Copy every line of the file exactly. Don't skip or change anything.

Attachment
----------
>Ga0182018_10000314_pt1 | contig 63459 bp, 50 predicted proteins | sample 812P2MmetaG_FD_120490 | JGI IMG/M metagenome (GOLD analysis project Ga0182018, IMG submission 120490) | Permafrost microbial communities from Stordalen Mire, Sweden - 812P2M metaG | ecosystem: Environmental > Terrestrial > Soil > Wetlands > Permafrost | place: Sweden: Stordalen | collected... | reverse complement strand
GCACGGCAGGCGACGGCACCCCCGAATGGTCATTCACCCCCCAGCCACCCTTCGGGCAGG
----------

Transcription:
>Ga0182018_10000314_pt1 | contig 63459 bp, 50 predicted proteins | sample 812P2MmetaG_FD_120490 | JGI IMG/M metagenome (GOLD analysis project Ga0182018, IMG submission 120490) | Permafrost microbial communities from Stordalen Mire, Sweden - 812P2M metaG | ecosystem: Environmental > Terrestrial > Soil > Wetlands > Permafrost | place: Sweden: Stordalen | collected... | reverse complement strand
GCACGGCAGGCGACGGCACCCCCGAATGGTCATTCACCCCCCAGCCACCCTTCGGGCAGG